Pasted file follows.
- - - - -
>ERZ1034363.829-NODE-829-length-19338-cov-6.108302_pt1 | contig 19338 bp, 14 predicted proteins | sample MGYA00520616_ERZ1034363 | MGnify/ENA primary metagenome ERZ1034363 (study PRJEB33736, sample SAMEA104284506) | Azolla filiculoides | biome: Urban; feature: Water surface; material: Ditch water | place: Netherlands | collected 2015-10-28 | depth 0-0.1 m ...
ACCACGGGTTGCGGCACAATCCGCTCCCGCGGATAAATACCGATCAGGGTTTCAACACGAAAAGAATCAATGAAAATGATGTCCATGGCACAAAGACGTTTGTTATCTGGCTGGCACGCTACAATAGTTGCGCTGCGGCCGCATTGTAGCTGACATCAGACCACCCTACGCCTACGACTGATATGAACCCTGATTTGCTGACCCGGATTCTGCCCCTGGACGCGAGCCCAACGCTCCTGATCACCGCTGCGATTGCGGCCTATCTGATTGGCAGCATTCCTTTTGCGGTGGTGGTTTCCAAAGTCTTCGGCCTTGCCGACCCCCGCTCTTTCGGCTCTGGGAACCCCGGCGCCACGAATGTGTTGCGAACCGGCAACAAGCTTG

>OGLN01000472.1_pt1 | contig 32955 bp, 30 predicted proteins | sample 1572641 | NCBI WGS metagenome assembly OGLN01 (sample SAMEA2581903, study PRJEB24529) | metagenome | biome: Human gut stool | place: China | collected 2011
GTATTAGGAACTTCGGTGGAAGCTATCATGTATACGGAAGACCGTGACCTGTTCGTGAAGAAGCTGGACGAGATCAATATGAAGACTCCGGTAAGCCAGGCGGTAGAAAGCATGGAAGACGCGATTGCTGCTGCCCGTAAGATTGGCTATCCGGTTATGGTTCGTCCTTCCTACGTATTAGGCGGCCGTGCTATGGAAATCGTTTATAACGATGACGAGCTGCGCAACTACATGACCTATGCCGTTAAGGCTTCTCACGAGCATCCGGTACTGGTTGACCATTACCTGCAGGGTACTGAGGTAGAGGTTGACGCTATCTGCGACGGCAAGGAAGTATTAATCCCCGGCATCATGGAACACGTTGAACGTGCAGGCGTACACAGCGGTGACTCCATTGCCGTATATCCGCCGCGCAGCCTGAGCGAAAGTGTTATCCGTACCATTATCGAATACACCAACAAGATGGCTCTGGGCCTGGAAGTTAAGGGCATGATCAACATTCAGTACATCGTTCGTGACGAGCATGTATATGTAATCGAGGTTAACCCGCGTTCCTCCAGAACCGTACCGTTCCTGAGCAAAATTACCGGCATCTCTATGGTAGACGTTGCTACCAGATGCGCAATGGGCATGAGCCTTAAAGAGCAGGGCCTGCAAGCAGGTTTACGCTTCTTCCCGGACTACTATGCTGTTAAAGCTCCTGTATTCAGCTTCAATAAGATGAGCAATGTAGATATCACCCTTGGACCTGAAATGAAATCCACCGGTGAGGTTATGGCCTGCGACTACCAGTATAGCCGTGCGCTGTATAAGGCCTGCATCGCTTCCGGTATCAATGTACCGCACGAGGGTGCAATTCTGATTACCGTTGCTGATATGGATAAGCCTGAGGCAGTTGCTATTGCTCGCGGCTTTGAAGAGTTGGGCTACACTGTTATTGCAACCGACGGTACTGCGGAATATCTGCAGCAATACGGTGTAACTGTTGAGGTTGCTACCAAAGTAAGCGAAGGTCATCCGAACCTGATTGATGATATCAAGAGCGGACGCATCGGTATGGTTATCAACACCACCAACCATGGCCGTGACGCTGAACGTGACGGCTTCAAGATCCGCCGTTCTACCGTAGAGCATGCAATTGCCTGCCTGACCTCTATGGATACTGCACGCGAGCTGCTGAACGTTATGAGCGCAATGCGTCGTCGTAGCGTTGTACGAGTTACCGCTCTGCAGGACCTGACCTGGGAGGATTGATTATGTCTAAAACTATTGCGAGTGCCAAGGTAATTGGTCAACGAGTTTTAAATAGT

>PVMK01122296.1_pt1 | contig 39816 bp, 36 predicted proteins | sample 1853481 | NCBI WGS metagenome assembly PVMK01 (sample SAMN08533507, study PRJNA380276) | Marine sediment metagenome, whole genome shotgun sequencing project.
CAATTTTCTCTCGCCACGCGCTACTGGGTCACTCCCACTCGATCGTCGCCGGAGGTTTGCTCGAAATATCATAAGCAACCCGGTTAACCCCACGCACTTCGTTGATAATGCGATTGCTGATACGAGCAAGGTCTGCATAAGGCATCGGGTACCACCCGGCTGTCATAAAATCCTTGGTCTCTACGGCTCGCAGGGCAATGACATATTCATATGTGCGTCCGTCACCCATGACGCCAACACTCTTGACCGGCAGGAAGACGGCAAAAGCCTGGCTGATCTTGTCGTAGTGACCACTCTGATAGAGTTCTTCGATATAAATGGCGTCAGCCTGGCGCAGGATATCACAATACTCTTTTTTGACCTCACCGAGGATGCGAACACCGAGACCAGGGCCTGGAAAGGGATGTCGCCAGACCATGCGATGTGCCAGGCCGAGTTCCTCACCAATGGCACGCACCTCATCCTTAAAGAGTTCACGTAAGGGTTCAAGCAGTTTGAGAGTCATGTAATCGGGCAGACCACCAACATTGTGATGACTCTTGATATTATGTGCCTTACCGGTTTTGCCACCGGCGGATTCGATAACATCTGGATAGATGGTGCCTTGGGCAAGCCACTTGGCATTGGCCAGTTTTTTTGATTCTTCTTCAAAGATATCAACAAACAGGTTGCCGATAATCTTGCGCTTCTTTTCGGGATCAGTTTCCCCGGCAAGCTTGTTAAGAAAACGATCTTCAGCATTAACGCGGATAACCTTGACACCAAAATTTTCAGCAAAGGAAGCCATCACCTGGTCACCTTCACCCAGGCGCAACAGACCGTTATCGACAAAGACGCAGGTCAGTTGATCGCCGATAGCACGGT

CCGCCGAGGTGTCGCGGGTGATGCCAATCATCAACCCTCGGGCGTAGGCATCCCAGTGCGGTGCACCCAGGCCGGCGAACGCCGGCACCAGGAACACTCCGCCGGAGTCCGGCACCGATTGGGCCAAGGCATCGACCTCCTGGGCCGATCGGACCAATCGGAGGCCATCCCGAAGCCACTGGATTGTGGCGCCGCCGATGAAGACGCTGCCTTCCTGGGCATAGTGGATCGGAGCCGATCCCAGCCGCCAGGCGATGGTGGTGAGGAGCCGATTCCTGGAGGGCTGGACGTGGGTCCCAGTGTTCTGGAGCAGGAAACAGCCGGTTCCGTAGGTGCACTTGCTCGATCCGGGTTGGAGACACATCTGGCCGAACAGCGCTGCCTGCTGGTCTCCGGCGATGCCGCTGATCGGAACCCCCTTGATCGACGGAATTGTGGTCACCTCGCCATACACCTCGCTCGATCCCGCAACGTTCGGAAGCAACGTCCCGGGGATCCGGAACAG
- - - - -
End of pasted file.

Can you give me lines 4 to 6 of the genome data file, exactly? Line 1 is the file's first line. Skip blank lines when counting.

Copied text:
GTATTAGGAACTTCGGTGGAAGCTATCATGTATACGGAAGACCGTGACCTGTTCGTGAAGAAGCTGGACGAGATCAATATGAAGACTCCGGTAAGCCAGGCGGTAGAAAGCATGGAAGACGCGATTGCTGCTGCCCGTAAGATTGGCTATCCGGTTATGGTTCGTCCTTCCTACGTATTAGGCGGCCGTGCTATGGAAATCGTTTATAACGATGACGAGCTGCGCAACTACATGACCTATGCCGTTAAGGCTTCTCACGAGCATCCGGTACTGGTTGACCATTACCTGCAGGGTACTGAGGTAGAGGTTGACGCTATCTGCGACGGCAAGGAAGTATTAATCCCCGGCATCATGGAACACGTTGAACGTGCAGGCGTACACAGCGGTGACTCCATTGCCGTATATCCGCCGCGCAGCCTGAGCGAAAGTGTTATCCGTACCATTATCGAATACACCAACAAGATGGCTCTGGGCCTGGAAGTTAAGGGCATGATCAACATTCAGTACATCGTTCGTGACGAGCATGTATATGTAATCGAGGTTAACCCGCGTTCCTCCAGAACCGTACCGTTCCTGAGCAAAATTACCGGCATCTCTATGGTAGACGTTGCTACCAGATGCGCAATGGGCATGAGCCTTAAAGAGCAGGGCCTGCAAGCAGGTTTACGCTTCTTCCCGGACTACTATGCTGTTAAAGCTCCTGTATTCAGCTTCAATAAGATGAGCAATGTAGATATCACCCTTGGACCTGAAATGAAATCCACCGGTGAGGTTATGGCCTGCGACTACCAGTATAGCCGTGCGCTGTATAAGGCCTGCATCGCTTCCGGTATCAATGTACCGCACGAGGGTGCAATTCTGATTACCGTTGCTGATATGGATAAGCCTGAGGCAGTTGCTATTGCTCGCGGCTTTGAAGAGTTGGGCTACACTGTTATTGCAACCGACGGTACTGCGGAATATCTGCAGCAATACGGTGTAACTGTTGAGGTTGCTACCAAAGTAAGCGAAGGTCATCCGAACCTGATTGATGATATCAAGAGCGGACGCATCGGTATGGTTATCAACACCACCAACCATGGCCGTGACGCTGAACGTGACGGCTTCAAGATCCGCCGTTCTACCGTAGAGCATGCAATTGCCTGCCTGACCTCTATGGATACTGCACGCGAGCTGCTGAACGTTATGAGCGCAATGCGTCGTCGTAGCGTTGTACGAGTTACCGCTCTGCAGGACCTGACCTGGGAGGATTGATTATGTCTAAAACTATTGCGAGTGCCAAGGTAATTGGTCAACGAGTTTTAAATAGT

>PVMK01122296.1_pt1 | contig 39816 bp, 36 predicted proteins | sample 1853481 | NCBI WGS metagenome assembly PVMK01 (sample SAMN08533507, study PRJNA380276) | Marine sediment metagenome, whole genome shotgun sequencing project.
CAATTTTCTCTCGCCACGCGCTACTGGGTCACTCCCACTCGATCGTCGCCGGAGGTTTGCTCGAAATATCATAAGCAACCCGGTTAACCCCACGCACTTCGTTGATAATGCGATTGCTGATACGAGCAAGGTCTGCATAAGGCATCGGGTACCACCCGGCTGTCATAAAATCCTTGGTCTCTACGGCTCGCAGGGCAATGACATATTCATATGTGCGTCCGTCACCCATGACGCCAACACTCTTGACCGGCAGGAAGACGGCAAAAGCCTGGCTGATCTTGTCGTAGTGACCACTCTGATAGAGTTCTTCGATATAAATGGCGTCAGCCTGGCGCAGGATATCACAATACTCTTTTTTGACCTCACCGAGGATGCGAACACCGAGACCAGGGCCTGGAAAGGGATGTCGCCAGACCATGCGATGTGCCAGGCCGAGTTCCTCACCAATGGCACGCACCTCATCCTTAAAGAGTTCACGTAAGGGTTCAAGCAGTTTGAGAGTCATGTAATCGGGCAGACCACCAACATTGTGATGACTCTTGATATTATGTGCCTTACCGGTTTTGCCACCGGCGGATTCGATAACATCTGGATAGATGGTGCCTTGGGCAAGCCACTTGGCATTGGCCAGTTTTTTTGATTCTTCTTCAAAGATATCAACAAACAGGTTGCCGATAATCTTGCGCTTCTTTTCGGGATCAGTTTCCCCGGCAAGCTTGTTAAGAAAACGATCTTCAGCATTAACGCGGATAACCTTGACACCAAAATTTTCAGCAAAGGAAGCCATCACCTGGTCACCTTCACCCAGGCGCAACAGACCGTTATCGACAAAGACGCAGGTCAGTTGATCGCCGATAGCACGGT